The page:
Jul 20, 2017 3:00 AM

What is Apache Solr? And why you should use it

Apache Solr is both a search engine and a distributed document database with SQL support. Here's how to get started

Thinkstock

Apache Solr is a subproject of Apache Lucene, which is the indexing technology behind most recently created search and index technology. Solr is a search engine at heart, but it is much more than that. It is a NoSQL database with transactional support. It is a document database that offers SQL support and executes it in a distributed manner.

Sound interesting? Join me for a closer look. (Full disclosure: I work for Lucidworks, which employs many of the key contributors to the Solr project.)

You need a decent machine (or just use an AWS instance) with ideally 8GB or more RAM. You can find Solr at http://lucene.apache.org/solr. You also need the Java Virtual Machine version 8. Unzip/untar Solr into a directory, make sure JAVA_HOME is set, and that the java binary is in your path. Change to the directory Solr is in and type bin/solr start -e cloud -noprompt. This starts a two node cluster on your laptop with a sample collection called gettingstarted already loaded.

A normal startup would just be bin/solr start -c to start Solr in “cloud” mode. But if you’re going to kick the tires you really want to see a multi-node install even if it is on your own laptop. Solr Cloud is the way you want to run a modern Solr install. If you start without the -c you’ll start in legacy mode. That is a bad thing.

Documents and collections

Solr is a document structured database. Entities like “Person” are composed of fields like name, address, and email. Those documents are stored in collections. Collections are the closest analog to tables in a relational database. However, unlike in a relational database, “Person” can completely contain the entity, meaning if a person has multiple addresses those addresses can be stored in one “Person” document. In a relational database you’d need a separate addresses table.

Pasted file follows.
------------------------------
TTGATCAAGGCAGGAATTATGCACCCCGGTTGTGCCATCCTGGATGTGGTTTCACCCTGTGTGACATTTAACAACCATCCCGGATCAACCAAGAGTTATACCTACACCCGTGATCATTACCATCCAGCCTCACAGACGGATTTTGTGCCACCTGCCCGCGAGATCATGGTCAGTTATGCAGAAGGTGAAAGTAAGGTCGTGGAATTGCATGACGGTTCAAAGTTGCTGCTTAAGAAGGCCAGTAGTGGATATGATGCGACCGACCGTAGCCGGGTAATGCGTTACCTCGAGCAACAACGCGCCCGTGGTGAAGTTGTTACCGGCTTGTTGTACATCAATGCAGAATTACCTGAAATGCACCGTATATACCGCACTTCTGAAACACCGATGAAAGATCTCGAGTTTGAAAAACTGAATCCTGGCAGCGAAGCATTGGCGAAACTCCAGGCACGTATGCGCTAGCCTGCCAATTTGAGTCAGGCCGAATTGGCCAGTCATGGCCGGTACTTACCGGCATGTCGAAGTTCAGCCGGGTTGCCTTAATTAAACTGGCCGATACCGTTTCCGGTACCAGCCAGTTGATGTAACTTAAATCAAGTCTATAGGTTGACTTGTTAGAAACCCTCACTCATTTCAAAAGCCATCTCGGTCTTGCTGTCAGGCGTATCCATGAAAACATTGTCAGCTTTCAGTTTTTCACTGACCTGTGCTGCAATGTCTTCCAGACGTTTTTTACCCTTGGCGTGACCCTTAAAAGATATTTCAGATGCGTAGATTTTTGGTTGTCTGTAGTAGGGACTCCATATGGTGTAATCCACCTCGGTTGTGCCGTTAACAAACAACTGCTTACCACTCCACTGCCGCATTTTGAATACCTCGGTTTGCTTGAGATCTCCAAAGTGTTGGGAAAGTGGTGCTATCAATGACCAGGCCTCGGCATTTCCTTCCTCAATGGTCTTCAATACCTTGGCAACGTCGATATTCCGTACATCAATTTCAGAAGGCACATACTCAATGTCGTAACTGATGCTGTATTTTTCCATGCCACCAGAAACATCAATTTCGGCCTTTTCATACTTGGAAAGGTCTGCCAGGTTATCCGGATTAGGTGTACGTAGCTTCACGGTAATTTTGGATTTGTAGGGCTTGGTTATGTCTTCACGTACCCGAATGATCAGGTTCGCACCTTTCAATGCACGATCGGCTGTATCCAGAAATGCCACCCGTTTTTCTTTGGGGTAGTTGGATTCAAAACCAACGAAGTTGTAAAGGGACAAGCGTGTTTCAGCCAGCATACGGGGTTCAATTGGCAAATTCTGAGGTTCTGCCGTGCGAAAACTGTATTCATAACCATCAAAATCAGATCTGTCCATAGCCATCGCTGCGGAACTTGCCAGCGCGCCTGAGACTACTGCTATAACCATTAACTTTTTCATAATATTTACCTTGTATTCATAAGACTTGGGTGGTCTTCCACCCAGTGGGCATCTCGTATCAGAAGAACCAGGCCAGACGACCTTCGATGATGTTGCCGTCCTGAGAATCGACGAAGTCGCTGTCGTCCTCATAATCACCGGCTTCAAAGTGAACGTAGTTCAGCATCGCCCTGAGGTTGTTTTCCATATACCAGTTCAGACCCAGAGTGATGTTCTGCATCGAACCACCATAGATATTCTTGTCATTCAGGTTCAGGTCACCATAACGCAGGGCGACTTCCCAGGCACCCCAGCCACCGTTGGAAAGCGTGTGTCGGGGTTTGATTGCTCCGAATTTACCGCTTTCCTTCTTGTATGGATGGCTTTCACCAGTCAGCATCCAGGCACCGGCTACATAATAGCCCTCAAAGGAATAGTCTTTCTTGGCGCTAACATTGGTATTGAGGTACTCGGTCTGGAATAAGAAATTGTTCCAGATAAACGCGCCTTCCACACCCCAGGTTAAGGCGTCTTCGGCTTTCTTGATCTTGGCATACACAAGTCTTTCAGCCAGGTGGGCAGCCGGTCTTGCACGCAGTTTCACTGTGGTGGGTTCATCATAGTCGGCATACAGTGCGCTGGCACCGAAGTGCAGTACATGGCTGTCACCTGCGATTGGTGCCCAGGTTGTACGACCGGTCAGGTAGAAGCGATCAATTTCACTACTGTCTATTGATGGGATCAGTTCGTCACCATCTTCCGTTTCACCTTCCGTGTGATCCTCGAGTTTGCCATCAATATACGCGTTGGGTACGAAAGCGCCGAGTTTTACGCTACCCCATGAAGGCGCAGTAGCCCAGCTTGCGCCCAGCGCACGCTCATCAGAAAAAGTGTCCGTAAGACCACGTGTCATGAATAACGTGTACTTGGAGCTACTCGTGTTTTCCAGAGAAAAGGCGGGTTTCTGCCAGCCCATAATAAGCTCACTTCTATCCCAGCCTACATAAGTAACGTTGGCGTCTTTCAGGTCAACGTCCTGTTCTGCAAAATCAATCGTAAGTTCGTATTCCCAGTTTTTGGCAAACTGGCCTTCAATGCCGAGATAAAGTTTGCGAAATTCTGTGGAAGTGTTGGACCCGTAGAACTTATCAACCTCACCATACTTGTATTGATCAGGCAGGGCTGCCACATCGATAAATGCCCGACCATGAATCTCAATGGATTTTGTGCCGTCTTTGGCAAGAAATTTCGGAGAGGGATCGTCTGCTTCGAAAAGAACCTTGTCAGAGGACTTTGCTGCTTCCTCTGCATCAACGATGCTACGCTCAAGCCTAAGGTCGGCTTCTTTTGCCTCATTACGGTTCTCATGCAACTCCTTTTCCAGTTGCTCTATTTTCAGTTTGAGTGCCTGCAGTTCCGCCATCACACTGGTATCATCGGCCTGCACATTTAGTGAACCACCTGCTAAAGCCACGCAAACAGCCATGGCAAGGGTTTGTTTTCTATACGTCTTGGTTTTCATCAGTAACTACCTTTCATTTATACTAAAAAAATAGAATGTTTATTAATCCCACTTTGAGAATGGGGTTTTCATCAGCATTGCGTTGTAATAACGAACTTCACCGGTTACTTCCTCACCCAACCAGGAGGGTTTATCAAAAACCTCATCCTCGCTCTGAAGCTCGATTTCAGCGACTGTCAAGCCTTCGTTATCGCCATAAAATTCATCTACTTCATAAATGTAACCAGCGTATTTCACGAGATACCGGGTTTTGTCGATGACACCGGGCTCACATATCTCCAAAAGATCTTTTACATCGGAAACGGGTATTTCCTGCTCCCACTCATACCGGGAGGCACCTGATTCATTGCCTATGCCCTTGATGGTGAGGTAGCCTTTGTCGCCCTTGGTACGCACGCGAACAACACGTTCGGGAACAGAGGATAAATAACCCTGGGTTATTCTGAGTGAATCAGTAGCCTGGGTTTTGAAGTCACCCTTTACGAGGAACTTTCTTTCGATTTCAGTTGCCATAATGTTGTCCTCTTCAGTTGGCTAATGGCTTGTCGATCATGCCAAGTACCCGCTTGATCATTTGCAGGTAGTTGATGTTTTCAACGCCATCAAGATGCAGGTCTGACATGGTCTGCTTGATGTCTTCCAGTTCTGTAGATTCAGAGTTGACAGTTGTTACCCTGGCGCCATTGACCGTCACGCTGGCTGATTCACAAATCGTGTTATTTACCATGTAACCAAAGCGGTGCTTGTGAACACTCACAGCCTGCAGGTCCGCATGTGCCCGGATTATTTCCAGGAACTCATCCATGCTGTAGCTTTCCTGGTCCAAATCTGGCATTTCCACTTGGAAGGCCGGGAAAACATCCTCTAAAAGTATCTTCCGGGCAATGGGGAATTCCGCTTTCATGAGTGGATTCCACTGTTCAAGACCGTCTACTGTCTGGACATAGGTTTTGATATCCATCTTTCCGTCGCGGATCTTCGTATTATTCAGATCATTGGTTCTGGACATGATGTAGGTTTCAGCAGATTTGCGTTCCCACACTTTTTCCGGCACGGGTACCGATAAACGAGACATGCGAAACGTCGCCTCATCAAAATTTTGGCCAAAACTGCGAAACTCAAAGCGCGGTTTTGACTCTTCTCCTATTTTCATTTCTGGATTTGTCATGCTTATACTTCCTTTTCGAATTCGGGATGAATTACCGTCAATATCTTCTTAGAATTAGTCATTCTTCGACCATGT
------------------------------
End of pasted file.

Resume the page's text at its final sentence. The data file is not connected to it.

Person {
 "Id": "1333425",
 “first_name”: “Francis”,
 “middle_name”: “J.”,
 “last_name”: “Underwood”,
 “address”: [“1600 Pennsylvania Ave NW, Washington, DC 20500”, “1609 Far St. NW, Washington, D.C., 20036”],
 “phone”: [“202-456-1111”, “202-456-1414”]
}

Shards, replicas, and cores

Unlike in most relational databases, data is automatically sharded and replicated via Solr Cloud. This means that when you write a document to a properly configured collection it is distributed to one of the Solr instances. That’s “sharding.” It is done to improve read performance. Each document is also replicated or copied at least once (configurable) for redundancy. This means you can lose a Solr instance and suffer only reduced performance across your cluster, but no data loss.

A cluster is a set of “nodes,” which are Java Virtual Machine (JVM) instances running Solr. A node can contain multiple “cores.” Each core is a replica of a logical “shard.” Generally cores are identified by the collection, shard number, and replica number concatenated together as a string.

Creating a collection

Although there are REST-like HTTP interfaces, you can just use the bin/solr (or bin/solr.cmd) command to create and control collections. Let’s use a non-controversial topic and find a public dataset. Grab a copy of healthcare cost data from Data.gov. For simplicity’s sake grab it as a CSV. Assuming you started Solr as directed, use this command to create a collection called ipps:

bin/solr create_collection -d basic_configs -c ipps

Next let’s load data into the collection. First we need to fix a few things in the CSV file. Remove all of the $ characters. Also, in the top row of field names, change the fields from spaces to underscores. Make it read like this:

DRG_Definition,Provider_Id,Provider_Name,Provider_Street_Address,Provider_City,Provider_State,Provider_Zip_Code,Hospital_Referral_Region_Description,Total_Discharges,Average_Covered_Charges,Average_Total_Payments,Average_Medicare_Payments

There are more powerful tools for ETL than what are built in to Solr (such as the one built into the product my company sells), but overall this wasn’t a complicated fix!

Before we load any data though we need to create a “schema” which is similar to what you have in a relational database. We can do that with the curl command on Linux/Mac or you can use a GUI tool like Postman.

curl -X POST -H ‘Content-type:application/json’ —data-binary ‘{
 “add-field”:{
     “name”:”DRG_Definition”,
     “type”:”text_general”,
     “indexed”:true,
     “stored”:true
  },

 “add-field”:{
     “name”:”Provider_Id”,
     “type”:”plong”,
     “docValues”:true,
     “indexed”:true,
     “stored”:true
  },

 “add-field”:{
     “name”:”Provider_Name”,
     “type”:”text_general”,
     “indexed”:true,
     “stored”:true
  },

 “add-field”:{